Depending on the dealership’s policies, you might be picking it up at the dealership or having a salesperson come to your house. Either way, make sure you do a full visual inspection just as if you’d be renting a car. Look for any dents, dings, or other defects, and check that the gas tank is full. 

Ask the salesperson for a demonstration of the key things you need to know to drive your car, like how to operate all of the switches. After that, you’ll be off to fresh adventures with your new car. 

What Counts as a New Car?

A new car is exactly what it sounds like—a car that’s never had an owner before and is fresh from the factory. New cars are more expensive than used cars and depreciate rapidly as soon as you drive them off the lot. However, new cars are usually more reliable and have the latest features.

What’s the Cheapest Way to Buy a New Car?

The biggest thing you can do to buy a cheap new car is to choose a less-expensive car to buy. Once you’ve zeroed in on a model, get quotes from multiple dealerships on the cost of that new car. Then, show these price estimates to the other dealerships to see if they’re willing to lower the price to earn your business.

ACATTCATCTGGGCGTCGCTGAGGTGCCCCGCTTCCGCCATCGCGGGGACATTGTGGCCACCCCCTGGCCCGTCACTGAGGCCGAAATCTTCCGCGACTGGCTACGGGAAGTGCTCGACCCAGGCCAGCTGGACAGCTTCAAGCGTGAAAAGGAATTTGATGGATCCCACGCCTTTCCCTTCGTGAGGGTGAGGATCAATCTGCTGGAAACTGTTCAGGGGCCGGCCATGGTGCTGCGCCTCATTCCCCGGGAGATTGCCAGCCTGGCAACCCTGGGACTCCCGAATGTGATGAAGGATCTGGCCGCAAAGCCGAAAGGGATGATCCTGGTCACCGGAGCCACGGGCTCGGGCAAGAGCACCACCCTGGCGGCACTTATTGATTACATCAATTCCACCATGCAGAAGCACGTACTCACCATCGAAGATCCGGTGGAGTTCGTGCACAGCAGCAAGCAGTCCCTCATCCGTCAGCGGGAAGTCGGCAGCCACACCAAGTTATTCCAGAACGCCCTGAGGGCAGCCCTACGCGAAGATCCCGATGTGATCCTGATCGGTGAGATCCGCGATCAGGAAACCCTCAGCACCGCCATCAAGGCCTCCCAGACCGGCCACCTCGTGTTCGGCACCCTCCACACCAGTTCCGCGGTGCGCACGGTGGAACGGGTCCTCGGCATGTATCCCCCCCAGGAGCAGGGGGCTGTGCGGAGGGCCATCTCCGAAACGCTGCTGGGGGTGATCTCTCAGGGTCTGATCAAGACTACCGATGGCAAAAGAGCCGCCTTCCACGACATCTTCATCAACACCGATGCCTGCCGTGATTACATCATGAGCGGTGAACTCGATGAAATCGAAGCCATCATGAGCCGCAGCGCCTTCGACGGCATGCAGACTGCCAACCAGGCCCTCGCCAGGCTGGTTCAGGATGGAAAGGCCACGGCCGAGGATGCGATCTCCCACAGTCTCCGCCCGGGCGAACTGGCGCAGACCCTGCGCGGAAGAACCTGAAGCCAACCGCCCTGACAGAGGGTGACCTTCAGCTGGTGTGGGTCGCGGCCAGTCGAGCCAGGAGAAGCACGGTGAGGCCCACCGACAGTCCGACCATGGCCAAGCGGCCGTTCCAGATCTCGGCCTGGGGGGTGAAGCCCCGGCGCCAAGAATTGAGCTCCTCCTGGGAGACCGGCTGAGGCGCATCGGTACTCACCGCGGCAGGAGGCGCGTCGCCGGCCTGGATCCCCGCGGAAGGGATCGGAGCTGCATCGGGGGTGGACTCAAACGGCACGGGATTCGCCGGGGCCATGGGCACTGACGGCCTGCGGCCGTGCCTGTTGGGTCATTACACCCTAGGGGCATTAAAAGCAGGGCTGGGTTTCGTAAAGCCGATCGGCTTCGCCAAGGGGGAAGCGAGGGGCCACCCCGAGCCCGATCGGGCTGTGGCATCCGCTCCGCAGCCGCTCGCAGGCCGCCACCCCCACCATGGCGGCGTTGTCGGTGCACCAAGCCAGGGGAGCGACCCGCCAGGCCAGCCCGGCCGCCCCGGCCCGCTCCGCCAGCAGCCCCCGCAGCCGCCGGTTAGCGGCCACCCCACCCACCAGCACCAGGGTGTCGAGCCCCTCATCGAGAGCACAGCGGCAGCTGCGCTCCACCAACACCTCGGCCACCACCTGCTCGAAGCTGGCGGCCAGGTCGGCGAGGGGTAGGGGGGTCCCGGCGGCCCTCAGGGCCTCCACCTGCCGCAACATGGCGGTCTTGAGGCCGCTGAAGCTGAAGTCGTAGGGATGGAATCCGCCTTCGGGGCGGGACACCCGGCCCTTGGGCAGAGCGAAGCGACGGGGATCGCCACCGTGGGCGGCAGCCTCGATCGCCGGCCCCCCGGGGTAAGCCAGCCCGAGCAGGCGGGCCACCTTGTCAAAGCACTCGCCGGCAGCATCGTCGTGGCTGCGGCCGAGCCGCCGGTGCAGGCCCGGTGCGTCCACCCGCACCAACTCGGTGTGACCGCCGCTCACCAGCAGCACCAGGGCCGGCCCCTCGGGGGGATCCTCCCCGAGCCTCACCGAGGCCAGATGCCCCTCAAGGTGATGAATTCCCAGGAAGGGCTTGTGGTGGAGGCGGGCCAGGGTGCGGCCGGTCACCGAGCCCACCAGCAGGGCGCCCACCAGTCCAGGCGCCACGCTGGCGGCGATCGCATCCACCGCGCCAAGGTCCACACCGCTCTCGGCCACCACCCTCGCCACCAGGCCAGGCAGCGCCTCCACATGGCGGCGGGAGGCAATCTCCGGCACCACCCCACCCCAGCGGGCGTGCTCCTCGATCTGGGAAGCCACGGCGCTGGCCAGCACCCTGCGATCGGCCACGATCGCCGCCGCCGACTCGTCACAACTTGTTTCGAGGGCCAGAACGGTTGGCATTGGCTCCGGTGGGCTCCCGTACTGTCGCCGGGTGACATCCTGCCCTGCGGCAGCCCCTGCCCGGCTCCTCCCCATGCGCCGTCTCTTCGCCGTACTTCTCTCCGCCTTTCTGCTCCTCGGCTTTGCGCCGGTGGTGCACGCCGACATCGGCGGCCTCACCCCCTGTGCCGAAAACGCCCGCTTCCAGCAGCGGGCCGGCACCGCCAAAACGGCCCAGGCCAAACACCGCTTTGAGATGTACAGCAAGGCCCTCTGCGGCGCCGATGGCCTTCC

How Long Does It Take To Buy a Car?

It depends on the type of car you’re buying. If the dealership has the car in stock, you may be able to wrap up all of the details and complete the purchase as soon as the same day. But if you’ve got your heart set on certain popular models, you may need to wait months or even years before your pre-order arrives.

Can You Buy a Car With Bad Credit?

Yes, you can buy a car with bad credit, but it’ll be harder to get approved for financing and you’ll pay higher loan costs too. Watch out for buy-here-pay-here dealerships which focus on selling used cars to people with bad credit, but charge exorbitant rates and make it easy to repossess your car. 

How Much Money Should You Have for a New Car?

A down payment isn’t always required if you’re buying a new car, but it’s a good idea. Most experts recommend saving up a 20% down payment for a new car because that lowers your loan amount—an important factor given how fast your new car’s value will decline. Lenders may also offer better rates if you’re taking out a smaller loan over a shorter period of time too.